K. Woodman-Maynard adapts F. Scott Fitzgerald’s classic into a gorgeous graphic novel. Set in 1922 New York, the story follows Nick Carroway, a young man who’s come to New York to get into the bond business. He reconnects with his cousin Daisy and her wealthy husband Tom, and soon meets Jay Gatsby, a mysterious former suitor of Daisy’s who has also grown rich and is determined to win Daisy back.
The original’s themes of obsession, deception, reinvention, and the dissatisfactions of the wealthy are all captured in this adaptation. But the graphic novel has its own distinct style, helping to elaborate on those themes—and on the characters. Every part of the book, no matter how minor, is crafted to better convey the world of Gatsby and company. The text is set in typical word balloons, but also in a distinct, ornate balloon pattern that’s personal to Daisy, emphasizing her sometimes ethereal, sometimes flighty nature. Nick’s narration is placed along sidewalks or on buildings, and the chapters are marked in a perfect, period-accurate Art Deco lettering.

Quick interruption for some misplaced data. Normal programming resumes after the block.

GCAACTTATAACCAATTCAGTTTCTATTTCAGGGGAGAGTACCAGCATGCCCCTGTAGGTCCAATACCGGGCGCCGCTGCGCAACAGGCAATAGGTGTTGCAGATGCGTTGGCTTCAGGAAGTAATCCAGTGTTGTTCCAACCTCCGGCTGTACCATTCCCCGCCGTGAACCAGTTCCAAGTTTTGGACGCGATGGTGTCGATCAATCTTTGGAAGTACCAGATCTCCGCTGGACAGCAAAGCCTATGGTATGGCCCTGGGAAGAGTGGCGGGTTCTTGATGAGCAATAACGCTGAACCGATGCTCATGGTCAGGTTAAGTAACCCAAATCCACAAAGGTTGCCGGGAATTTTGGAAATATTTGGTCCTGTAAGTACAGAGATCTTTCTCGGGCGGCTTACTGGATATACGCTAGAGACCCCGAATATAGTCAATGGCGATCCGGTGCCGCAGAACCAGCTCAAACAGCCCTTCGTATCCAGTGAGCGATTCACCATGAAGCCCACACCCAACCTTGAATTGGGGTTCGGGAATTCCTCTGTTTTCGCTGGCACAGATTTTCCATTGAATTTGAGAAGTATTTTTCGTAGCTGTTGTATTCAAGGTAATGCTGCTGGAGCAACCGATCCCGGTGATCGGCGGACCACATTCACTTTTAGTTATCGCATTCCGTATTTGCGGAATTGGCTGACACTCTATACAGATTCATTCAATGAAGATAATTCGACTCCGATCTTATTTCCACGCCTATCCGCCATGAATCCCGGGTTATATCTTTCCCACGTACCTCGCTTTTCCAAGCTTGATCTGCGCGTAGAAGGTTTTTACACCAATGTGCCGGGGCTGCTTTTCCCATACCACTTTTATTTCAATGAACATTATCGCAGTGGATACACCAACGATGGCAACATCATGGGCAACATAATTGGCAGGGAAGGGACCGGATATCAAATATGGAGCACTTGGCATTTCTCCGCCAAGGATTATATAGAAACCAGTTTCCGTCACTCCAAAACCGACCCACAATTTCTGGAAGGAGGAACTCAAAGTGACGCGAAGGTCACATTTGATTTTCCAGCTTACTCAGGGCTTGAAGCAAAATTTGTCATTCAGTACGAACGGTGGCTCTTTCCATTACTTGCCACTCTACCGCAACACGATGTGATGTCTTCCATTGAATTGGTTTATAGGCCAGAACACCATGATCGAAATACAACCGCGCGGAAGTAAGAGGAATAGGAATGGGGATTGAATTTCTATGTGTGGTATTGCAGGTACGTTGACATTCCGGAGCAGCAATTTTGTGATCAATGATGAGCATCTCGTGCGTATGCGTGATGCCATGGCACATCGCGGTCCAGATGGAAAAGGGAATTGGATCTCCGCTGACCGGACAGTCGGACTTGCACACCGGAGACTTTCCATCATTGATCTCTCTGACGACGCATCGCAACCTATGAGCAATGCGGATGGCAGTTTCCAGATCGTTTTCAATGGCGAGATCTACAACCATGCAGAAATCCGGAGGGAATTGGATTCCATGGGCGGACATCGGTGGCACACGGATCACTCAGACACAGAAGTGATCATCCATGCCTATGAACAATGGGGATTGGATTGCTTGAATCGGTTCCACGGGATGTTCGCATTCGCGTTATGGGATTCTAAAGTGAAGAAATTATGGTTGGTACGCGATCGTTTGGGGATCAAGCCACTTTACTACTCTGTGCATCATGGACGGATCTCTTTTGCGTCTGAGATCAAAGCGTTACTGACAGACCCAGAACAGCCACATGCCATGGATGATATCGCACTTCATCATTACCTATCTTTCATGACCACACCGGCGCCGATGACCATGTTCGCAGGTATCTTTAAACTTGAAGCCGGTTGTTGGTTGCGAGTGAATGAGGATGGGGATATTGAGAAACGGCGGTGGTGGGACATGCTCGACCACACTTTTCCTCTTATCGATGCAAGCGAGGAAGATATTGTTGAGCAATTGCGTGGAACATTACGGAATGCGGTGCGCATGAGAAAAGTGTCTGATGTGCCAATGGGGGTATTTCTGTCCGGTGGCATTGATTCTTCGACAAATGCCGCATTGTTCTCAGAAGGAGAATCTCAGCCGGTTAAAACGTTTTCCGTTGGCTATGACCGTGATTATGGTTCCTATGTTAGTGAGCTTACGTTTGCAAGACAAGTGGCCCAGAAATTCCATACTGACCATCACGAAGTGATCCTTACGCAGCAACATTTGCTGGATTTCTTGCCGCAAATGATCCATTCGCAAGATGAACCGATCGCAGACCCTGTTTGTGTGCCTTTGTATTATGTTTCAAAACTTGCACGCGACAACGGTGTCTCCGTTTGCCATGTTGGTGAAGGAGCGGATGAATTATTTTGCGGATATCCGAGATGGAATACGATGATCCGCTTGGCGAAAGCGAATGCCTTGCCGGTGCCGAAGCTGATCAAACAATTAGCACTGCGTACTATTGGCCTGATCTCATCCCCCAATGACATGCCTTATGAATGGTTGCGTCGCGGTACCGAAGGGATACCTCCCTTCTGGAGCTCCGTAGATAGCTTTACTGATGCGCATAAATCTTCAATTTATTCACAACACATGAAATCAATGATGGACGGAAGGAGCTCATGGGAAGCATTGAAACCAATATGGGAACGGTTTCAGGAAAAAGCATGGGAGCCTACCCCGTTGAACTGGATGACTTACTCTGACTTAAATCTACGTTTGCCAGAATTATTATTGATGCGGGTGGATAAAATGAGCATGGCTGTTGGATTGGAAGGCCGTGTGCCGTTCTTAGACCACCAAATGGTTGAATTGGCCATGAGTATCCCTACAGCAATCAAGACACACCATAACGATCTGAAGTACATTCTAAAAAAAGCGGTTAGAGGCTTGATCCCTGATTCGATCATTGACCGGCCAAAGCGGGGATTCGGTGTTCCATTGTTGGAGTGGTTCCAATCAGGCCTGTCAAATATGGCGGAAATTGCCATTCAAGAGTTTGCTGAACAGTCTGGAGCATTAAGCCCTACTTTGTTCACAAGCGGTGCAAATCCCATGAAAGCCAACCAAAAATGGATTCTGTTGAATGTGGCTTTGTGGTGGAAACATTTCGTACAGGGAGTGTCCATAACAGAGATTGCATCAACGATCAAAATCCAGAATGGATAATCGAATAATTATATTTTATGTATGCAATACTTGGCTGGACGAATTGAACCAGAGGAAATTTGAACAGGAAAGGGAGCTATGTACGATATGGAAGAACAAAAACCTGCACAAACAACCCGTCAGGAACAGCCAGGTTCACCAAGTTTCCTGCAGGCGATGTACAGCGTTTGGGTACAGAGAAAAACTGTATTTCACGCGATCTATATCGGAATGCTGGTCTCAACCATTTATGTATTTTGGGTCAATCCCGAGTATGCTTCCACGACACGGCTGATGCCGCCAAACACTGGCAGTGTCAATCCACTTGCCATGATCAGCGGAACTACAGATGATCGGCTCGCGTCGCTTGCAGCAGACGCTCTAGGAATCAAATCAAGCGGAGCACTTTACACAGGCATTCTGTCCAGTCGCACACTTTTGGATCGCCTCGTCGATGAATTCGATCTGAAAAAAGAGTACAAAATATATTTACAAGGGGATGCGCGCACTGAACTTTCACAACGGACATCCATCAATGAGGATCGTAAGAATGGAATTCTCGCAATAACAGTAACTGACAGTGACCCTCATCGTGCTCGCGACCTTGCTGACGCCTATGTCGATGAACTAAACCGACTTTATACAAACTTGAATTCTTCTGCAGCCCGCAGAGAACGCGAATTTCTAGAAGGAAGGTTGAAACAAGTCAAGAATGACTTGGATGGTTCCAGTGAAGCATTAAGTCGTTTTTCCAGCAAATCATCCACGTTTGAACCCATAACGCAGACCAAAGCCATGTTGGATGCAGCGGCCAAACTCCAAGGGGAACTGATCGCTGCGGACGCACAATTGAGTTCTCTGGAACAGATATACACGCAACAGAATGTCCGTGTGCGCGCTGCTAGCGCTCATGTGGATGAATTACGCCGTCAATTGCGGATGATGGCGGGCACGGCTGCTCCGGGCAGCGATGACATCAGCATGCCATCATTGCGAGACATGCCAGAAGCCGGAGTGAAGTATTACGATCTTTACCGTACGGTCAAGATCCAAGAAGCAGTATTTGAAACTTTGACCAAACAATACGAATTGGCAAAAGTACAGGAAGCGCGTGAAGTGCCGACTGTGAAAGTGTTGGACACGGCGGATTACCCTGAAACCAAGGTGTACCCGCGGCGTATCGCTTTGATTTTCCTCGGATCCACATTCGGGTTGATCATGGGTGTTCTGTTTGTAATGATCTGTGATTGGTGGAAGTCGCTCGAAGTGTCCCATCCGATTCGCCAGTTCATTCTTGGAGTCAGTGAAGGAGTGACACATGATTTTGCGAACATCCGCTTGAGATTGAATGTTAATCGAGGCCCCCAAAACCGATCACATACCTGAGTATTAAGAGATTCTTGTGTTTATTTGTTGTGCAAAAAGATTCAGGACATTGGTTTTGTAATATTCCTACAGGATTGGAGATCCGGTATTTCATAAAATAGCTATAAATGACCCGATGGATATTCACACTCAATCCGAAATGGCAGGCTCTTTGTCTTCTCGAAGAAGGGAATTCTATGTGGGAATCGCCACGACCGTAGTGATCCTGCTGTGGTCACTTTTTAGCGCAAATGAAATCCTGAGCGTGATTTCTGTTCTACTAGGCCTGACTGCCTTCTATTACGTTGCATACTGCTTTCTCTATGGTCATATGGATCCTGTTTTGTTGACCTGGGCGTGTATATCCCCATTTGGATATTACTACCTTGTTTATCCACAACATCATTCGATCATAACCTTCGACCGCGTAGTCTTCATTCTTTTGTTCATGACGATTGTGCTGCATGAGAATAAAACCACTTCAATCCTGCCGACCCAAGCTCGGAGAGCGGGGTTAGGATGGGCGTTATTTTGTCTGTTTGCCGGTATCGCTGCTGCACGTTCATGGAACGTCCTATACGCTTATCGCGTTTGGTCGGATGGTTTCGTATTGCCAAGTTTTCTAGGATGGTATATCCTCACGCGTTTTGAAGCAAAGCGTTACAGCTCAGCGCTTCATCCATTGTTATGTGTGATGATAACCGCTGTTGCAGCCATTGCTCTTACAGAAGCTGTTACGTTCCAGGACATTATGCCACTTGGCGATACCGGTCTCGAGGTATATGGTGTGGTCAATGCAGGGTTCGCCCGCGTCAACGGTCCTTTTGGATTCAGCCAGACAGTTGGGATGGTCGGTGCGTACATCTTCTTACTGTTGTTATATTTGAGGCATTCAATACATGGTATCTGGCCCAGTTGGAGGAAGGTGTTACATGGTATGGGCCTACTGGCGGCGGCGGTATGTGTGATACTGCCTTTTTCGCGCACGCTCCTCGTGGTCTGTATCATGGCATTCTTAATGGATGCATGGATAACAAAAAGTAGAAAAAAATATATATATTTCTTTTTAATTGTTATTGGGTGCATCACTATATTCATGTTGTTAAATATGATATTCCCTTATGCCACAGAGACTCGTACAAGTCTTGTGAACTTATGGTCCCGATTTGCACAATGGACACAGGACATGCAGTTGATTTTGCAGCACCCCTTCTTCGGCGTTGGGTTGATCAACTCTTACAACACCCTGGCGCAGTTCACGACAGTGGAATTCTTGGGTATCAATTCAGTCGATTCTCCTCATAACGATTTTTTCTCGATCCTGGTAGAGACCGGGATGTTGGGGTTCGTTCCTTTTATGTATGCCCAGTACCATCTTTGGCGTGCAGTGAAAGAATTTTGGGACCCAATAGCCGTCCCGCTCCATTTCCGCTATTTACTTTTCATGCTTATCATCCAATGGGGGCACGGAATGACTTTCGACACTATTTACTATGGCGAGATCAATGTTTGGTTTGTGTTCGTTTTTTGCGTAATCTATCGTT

The book’s painted watercolors summon the decadence of the Gilded Age and offer their own powerful and creative images, like a depiction of Gatsby’s house made of cards and falling apart to match a description in the text, or a scene where Daisy floats into a room as if an “anchored balloon.” The Great Gatsby is a faithful version of Fitzgerald’s story, with new insights that come from the merging of the written word and graphic arts—the mark of a successful adaptation.
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